BANGKOK Day after day, Bangkok sinks. Inexorably. The most pessimistic experts are afraid part of Thailand's capital will be submerged by 2030. Specialists complain about the absence of any policy in place to prevent a disaster that seems bound to occur.
This looming natural disaster risk will be a central challenge for the new government arriving after the July 3 elections. Climate change, rising sea level, coastal erosion: a variety of converging factors could lead to the end of the biggest city of the Chao Praya river delta, originally built up after a commitment on April 21, 1782 by the first sovereign of the Chakri dynasty. The family still reigns today.
The city continues to multiply demographically: some 10 million people now live in the center or in the suburbs of this megalopolis. Even the weight of the skyscrapers contributes to the progressive engulfing of Bangkok. The soils descend from 1.5 to 5.3 cm each year, and a big part of the megalopolis is already under sea level.
Sooner or later, the rising sea level will threaten more that 1 million buildings, 90% of which are residential. In the Samunt Prakan harbor, about 15 kilometers away from Bangkok, the suburban houses along the river are already flooded certain months of the year. In a report published by the World Bank, the Asian Development Bank and the Japan International Cooperation Agency, Bangkok appears on the list of the cities threatened by climate change.
Jan Bojo, a World Bank expert in the Thai capital, says one of the reasons Bangkok is sinking is the abusive pumping of ground waters. But even if they all agree that the situation will get worse within the next few years, experts differ on the causes. Smith Dharmasaroja, head of the National Center for the Prevention of Natural Disasters, predicts that in 2100, Bangkok will have become a new "Atlantis." This meteorologist's analysis, as pessimistic as it may sound, is considered credible. In the 1990s he correctly forecast the devastating December 2004 tsunami.
Mr Dharmasaroja claims that the government "has taken no decision yet" to stop the phenomenon. "If nothing is done, Bangkok could be entirely flooded by 2030." One solution he proposed consists in building a huge series of sea walls along the Siam gulf, a project that would cost about 2 billion euros.
Anond Snidyongs, an oceanographer specialized in the impact of climate change in Southeast Asia, is more cautious. He says that: "no one can predict how long it will take for Bangkok to be flooded and how the process will evolve."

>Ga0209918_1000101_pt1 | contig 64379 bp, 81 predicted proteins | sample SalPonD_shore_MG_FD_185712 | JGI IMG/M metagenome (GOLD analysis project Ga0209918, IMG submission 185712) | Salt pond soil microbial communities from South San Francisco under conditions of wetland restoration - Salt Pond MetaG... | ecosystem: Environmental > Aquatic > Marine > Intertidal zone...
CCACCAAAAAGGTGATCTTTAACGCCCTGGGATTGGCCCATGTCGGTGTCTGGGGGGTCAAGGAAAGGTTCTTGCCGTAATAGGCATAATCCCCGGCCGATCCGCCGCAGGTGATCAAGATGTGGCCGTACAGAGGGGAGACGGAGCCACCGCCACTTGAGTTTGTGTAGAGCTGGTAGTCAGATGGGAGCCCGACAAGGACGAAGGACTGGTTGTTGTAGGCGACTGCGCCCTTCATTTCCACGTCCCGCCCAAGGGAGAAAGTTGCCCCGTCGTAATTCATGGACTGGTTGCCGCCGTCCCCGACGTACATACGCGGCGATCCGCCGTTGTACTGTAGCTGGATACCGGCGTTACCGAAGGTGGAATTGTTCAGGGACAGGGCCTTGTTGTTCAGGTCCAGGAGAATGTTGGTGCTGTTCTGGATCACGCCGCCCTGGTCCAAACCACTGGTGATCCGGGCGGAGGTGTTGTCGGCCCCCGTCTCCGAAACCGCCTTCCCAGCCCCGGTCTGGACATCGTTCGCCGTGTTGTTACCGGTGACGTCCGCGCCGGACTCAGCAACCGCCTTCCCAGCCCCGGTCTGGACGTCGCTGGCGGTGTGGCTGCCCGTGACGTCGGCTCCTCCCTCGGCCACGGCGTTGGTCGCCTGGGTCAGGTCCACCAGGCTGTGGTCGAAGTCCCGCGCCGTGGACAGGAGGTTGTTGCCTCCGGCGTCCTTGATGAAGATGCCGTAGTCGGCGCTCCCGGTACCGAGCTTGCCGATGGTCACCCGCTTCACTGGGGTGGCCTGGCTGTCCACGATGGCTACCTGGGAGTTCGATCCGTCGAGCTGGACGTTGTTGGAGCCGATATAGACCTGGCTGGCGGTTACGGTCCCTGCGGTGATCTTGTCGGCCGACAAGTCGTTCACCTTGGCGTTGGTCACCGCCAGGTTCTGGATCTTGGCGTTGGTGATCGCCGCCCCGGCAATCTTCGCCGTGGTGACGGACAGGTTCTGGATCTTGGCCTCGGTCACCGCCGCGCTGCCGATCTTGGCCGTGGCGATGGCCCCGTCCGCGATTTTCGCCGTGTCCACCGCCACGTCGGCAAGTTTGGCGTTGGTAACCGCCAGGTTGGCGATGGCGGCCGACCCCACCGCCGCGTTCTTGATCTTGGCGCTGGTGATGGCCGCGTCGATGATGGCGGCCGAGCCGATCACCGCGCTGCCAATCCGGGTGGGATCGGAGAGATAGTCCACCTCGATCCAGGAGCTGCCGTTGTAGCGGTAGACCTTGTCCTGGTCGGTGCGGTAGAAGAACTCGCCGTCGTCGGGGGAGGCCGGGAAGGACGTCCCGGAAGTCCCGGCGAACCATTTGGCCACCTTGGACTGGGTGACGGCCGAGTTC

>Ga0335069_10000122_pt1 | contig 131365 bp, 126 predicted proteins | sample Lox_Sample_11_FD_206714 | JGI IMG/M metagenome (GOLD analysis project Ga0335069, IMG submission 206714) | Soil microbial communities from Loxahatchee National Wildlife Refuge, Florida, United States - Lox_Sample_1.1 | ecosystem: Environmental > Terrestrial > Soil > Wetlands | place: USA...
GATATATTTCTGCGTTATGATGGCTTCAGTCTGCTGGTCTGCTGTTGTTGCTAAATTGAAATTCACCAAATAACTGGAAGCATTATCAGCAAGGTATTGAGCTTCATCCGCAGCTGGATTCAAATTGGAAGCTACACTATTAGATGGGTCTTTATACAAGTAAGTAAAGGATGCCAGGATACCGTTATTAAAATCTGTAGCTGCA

Snidyongs thinks the construction of sea walls would be useless. "It is no use trying to prevent coastal erosion from happening. The shore diminishes 3 to 4 cm each year: it's hopeless," says the scientist. "On the other hand, there are many other ways to fight the floods, like, for example, better management of urban building land."
Niramon Kulsrisombat is a town planner and teacher at the architecture department of the prestigious University of Chulalongkorn. She confirms that "floods have always been a natural phenomenon considering that Bangkok is built on muddy soils, only 1.5 meters above sea level."
But before, many "khlongs" (irrigation canals), vegetable gardens and fields absorbed the floods. During the recent urbanization process, many buildings have been built on lands that used to allow the water to drain.
Anond Snidvongs believes the coordination of the different measures will be key to protecting the city: "We must absolutely reach a consensus so that the millions of people who, sooner or later, will be directly affected by the floods, agree on the solutions. This issue is not exclusively a question of techniques or money. We also need the specialists to get their story straight, and to give precise figures that would help imagine what the future might look like."
They can only hope that it is a future where Bangkok is not destined to be the next Atlantis.
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